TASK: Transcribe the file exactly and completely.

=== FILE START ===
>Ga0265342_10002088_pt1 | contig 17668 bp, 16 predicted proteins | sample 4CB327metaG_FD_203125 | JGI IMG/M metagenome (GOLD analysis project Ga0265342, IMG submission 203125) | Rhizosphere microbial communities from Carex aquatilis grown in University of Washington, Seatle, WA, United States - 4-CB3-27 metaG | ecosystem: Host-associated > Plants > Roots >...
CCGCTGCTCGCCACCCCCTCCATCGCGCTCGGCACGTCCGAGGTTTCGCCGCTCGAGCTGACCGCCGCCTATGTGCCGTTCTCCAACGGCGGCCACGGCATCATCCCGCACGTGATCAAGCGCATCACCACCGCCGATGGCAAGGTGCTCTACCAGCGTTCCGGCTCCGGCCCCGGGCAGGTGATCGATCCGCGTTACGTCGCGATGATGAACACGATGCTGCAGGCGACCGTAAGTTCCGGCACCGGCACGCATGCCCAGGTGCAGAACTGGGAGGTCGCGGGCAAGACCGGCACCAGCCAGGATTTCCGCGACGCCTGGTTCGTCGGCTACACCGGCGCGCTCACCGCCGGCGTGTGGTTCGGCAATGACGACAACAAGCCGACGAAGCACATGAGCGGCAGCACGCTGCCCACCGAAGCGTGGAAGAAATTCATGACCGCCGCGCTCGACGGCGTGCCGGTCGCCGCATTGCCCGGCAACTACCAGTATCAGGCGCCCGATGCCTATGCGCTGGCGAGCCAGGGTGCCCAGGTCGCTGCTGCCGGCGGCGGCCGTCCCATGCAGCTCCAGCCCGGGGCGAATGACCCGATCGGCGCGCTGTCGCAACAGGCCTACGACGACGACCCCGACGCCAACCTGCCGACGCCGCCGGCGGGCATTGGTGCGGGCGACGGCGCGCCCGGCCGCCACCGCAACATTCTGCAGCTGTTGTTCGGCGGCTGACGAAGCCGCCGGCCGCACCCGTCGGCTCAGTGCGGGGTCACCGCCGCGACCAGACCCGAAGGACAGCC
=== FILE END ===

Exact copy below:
>Ga0265342_10002088_pt1 | contig 17668 bp, 16 predicted proteins | sample 4CB327metaG_FD_203125 | JGI IMG/M metagenome (GOLD analysis project Ga0265342, IMG submission 203125) | Rhizosphere microbial communities from Carex aquatilis grown in University of Washington, Seatle, WA, United States - 4-CB3-27 metaG | ecosystem: Host-associated > Plants > Roots >...
CCGCTGCTCGCCACCCCCTCCATCGCGCTCGGCACGTCCGAGGTTTCGCCGCTCGAGCTGACCGCCGCCTATGTGCCGTTCTCCAACGGCGGCCACGGCATCATCCCGCACGTGATCAAGCGCATCACCACCGCCGATGGCAAGGTGCTCTACCAGCGTTCCGGCTCCGGCCCCGGGCAGGTGATCGATCCGCGTTACGTCGCGATGATGAACACGATGCTGCAGGCGACCGTAAGTTCCGGCACCGGCACGCATGCCCAGGTGCAGAACTGGGAGGTCGCGGGCAAGACCGGCACCAGCCAGGATTTCCGCGACGCCTGGTTCGTCGGCTACACCGGCGCGCTCACCGCCGGCGTGTGGTTCGGCAATGACGACAACAAGCCGACGAAGCACATGAGCGGCAGCACGCTGCCCACCGAAGCGTGGAAGAAATTCATGACCGCCGCGCTCGACGGCGTGCCGGTCGCCGCATTGCCCGGCAACTACCAGTATCAGGCGCCCGATGCCTATGCGCTGGCGAGCCAGGGTGCCCAGGTCGCTGCTGCCGGCGGCGGCCGTCCCATGCAGCTCCAGCCCGGGGCGAATGACCCGATCGGCGCGCTGTCGCAACAGGCCTACGACGACGACCCCGACGCCAACCTGCCGACGCCGCCGGCGGGCATTGGTGCGGGCGACGGCGCGCCCGGCCGCCACCGCAACATTCTGCAGCTGTTGTTCGGCGGCTGACGAAGCCGCCGGCCGCACCCGTCGGCTCAGTGCGGGGTCACCGCCGCGACCAGACCCGAAGGACAGCC